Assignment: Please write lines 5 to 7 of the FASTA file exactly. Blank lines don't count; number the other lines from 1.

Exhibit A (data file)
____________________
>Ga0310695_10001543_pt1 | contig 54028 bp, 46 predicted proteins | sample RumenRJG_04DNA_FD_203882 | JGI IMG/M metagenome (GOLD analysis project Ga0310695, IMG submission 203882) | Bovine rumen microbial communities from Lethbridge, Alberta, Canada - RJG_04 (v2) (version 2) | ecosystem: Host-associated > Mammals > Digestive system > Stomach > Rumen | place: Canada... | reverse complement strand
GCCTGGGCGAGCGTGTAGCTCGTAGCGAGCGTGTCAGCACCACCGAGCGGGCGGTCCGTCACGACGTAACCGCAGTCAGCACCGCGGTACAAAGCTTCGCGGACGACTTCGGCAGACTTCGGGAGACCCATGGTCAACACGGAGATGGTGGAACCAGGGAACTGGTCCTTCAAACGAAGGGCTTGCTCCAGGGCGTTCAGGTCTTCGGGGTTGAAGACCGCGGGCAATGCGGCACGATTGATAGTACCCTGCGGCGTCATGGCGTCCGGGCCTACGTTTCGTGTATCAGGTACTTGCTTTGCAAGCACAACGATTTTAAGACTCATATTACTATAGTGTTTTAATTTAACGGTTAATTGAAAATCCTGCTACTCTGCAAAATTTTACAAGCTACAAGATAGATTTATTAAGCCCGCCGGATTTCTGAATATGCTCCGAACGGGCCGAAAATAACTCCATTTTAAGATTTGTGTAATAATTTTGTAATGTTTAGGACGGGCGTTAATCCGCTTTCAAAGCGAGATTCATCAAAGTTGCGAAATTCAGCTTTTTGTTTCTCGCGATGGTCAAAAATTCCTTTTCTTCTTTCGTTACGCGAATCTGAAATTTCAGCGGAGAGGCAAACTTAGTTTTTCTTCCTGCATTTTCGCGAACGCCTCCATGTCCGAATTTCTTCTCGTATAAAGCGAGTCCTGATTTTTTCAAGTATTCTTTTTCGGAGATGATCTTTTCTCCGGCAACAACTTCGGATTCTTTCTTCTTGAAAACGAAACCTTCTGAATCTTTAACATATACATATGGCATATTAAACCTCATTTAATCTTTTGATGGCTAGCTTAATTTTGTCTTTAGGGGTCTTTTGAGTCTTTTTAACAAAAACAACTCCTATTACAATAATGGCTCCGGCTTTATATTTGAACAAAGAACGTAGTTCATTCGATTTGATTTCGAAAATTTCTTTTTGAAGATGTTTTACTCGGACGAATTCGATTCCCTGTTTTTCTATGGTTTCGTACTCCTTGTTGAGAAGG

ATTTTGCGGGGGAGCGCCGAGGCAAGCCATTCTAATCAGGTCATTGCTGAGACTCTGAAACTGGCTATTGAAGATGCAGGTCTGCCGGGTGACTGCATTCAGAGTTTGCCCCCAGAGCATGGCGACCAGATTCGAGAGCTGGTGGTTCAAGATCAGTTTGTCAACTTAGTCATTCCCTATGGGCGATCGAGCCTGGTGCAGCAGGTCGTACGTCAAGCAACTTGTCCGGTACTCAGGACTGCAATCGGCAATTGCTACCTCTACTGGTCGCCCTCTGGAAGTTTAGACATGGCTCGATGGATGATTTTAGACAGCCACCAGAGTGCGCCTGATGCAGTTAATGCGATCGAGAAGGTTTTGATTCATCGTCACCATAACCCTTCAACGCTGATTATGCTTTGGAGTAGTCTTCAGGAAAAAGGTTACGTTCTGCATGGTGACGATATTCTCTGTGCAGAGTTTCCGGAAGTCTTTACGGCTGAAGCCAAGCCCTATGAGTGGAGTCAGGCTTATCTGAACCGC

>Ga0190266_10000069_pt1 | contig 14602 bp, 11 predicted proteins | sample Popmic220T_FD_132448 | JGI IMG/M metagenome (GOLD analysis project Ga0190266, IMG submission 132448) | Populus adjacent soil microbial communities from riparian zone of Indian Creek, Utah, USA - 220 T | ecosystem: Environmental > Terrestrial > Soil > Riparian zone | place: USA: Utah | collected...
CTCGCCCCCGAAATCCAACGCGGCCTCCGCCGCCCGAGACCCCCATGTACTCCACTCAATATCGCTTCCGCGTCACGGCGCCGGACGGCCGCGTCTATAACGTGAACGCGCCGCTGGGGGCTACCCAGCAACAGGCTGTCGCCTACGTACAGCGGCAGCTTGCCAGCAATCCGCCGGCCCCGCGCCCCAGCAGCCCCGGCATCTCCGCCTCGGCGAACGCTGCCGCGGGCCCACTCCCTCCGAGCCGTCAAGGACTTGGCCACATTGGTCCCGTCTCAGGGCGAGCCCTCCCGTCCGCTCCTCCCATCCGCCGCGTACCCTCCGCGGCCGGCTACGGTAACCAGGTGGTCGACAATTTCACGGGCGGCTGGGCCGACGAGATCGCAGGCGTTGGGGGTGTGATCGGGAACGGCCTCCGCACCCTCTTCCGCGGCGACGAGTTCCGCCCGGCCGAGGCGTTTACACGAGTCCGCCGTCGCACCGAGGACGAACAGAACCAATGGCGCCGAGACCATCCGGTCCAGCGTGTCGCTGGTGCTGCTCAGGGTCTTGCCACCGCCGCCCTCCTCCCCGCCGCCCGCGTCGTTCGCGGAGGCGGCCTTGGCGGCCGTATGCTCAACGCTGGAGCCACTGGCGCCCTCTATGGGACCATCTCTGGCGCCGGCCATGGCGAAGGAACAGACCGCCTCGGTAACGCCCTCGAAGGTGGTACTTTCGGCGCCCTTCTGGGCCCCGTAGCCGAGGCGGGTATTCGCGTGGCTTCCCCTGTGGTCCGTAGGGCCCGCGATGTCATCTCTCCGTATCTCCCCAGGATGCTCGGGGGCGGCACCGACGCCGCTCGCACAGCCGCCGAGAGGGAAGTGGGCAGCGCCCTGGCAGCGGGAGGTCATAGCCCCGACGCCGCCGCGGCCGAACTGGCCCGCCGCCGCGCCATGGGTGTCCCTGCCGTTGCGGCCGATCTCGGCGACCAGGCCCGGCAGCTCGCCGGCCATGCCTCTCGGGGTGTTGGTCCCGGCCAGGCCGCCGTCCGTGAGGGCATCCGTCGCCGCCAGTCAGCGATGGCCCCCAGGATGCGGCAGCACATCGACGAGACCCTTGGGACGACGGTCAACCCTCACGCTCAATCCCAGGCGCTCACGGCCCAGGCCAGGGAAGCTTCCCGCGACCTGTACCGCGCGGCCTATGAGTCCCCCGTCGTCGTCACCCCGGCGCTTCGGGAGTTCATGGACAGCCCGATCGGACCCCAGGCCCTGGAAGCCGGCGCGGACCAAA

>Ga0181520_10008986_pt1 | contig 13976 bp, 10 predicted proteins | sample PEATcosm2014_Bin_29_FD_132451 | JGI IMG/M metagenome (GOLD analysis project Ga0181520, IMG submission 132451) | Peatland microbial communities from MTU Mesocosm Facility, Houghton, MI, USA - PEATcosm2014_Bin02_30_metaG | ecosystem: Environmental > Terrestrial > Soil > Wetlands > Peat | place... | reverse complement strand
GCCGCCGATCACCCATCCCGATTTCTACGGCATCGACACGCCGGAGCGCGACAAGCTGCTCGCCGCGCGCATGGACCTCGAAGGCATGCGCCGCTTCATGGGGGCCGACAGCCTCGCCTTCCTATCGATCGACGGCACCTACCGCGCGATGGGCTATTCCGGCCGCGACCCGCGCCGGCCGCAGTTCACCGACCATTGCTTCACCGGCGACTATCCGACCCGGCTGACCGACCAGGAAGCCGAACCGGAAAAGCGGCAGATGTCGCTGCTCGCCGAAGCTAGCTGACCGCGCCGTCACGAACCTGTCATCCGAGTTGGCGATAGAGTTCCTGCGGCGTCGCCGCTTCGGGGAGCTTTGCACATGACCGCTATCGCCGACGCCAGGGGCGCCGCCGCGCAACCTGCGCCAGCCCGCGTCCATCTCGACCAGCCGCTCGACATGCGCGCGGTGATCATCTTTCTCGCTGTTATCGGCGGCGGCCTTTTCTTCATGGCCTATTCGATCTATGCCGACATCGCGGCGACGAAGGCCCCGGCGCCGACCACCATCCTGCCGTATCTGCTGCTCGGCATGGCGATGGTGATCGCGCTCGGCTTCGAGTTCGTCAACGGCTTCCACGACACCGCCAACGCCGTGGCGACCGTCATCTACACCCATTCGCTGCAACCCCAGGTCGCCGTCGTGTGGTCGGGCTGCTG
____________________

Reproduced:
CTCGCCCCCGAAATCCAACGCGGCCTCCGCCGCCCGAGACCCCCATGTACTCCACTCAATATCGCTTCCGCGTCACGGCGCCGGACGGCCGCGTCTATAACGTGAACGCGCCGCTGGGGGCTACCCAGCAACAGGCTGTCGCCTACGTACAGCGGCAGCTTGCCAGCAATCCGCCGGCCCCGCGCCCCAGCAGCCCCGGCATCTCCGCCTCGGCGAACGCTGCCGCGGGCCCACTCCCTCCGAGCCGTCAAGGACTTGGCCACATTGGTCCCGTCTCAGGGCGAGCCCTCCCGTCCGCTCCTCCCATCCGCCGCGTACCCTCCGCGGCCGGCTACGGTAACCAGGTGGTCGACAATTTCACGGGCGGCTGGGCCGACGAGATCGCAGGCGTTGGGGGTGTGATCGGGAACGGCCTCCGCACCCTCTTCCGCGGCGACGAGTTCCGCCCGGCCGAGGCGTTTACACGAGTCCGCCGTCGCACCGAGGACGAACAGAACCAATGGCGCCGAGACCATCCGGTCCAGCGTGTCGCTGGTGCTGCTCAGGGTCTTGCCACCGCCGCCCTCCTCCCCGCCGCCCGCGTCGTTCGCGGAGGCGGCCTTGGCGGCCGTATGCTCAACGCTGGAGCCACTGGCGCCCTCTATGGGACCATCTCTGGCGCCGGCCATGGCGAAGGAACAGACCGCCTCGGTAACGCCCTCGAAGGTGGTACTTTCGGCGCCCTTCTGGGCCCCGTAGCCGAGGCGGGTATTCGCGTGGCTTCCCCTGTGGTCCGTAGGGCCCGCGATGTCATCTCTCCGTATCTCCCCAGGATGCTCGGGGGCGGCACCGACGCCGCTCGCACAGCCGCCGAGAGGGAAGTGGGCAGCGCCCTGGCAGCGGGAGGTCATAGCCCCGACGCCGCCGCGGCCGAACTGGCCCGCCGCCGCGCCATGGGTGTCCCTGCCGTTGCGGCCGATCTCGGCGACCAGGCCCGGCAGCTCGCCGGCCATGCCTCTCGGGGTGTTGGTCCCGGCCAGGCCGCCGTCCGTGAGGGCATCCGTCGCCGCCAGTCAGCGATGGCCCCCAGGATGCGGCAGCACATCGACGAGACCCTTGGGACGACGGTCAACCCTCACGCTCAATCCCAGGCGCTCACGGCCCAGGCCAGGGAAGCTTCCCGCGACCTGTACCGCGCGGCCTATGAGTCCCCCGTCGTCGTCACCCCGGCGCTTCGGGAGTTCATGGACAGCCCGATCGGACCCCAGGCCCTGGAAGCCGGCGCGGACCAAA

>Ga0181520_10008986_pt1 | contig 13976 bp, 10 predicted proteins | sample PEATcosm2014_Bin_29_FD_132451 | JGI IMG/M metagenome (GOLD analysis project Ga0181520, IMG submission 132451) | Peatland microbial communities from MTU Mesocosm Facility, Houghton, MI, USA - PEATcosm2014_Bin02_30_metaG | ecosystem: Environmental > Terrestrial > Soil > Wetlands > Peat | place... | reverse complement strand
GCCGCCGATCACCCATCCCGATTTCTACGGCATCGACACGCCGGAGCGCGACAAGCTGCTCGCCGCGCGCATGGACCTCGAAGGCATGCGCCGCTTCATGGGGGCCGACAGCCTCGCCTTCCTATCGATCGACGGCACCTACCGCGCGATGGGCTATTCCGGCCGCGACCCGCGCCGGCCGCAGTTCACCGACCATTGCTTCACCGGCGACTATCCGACCCGGCTGACCGACCAGGAAGCCGAACCGGAAAAGCGGCAGATGTCGCTGCTCGCCGAAGCTAGCTGACCGCGCCGTCACGAACCTGTCATCCGAGTTGGCGATAGAGTTCCTGCGGCGTCGCCGCTTCGGGGAGCTTTGCACATGACCGCTATCGCCGACGCCAGGGGCGCCGCCGCGCAACCTGCGCCAGCCCGCGTCCATCTCGACCAGCCGCTCGACATGCGCGCGGTGATCATCTTTCTCGCTGTTATCGGCGGCGGCCTTTTCTTCATGGCCTATTCGATCTATGCCGACATCGCGGCGACGAAGGCCCCGGCGCCGACCACCATCCTGCCGTATCTGCTGCTCGGCATGGCGATGGTGATCGCGCTCGGCTTCGAGTTCGTCAACGGCTTCCACGACACCGCCAACGCCGTGGCGACCGTCATCTACACCCATTCGCTGCAACCCCAGGTCGCCGTCGTGTGGTCGGGCTGCTG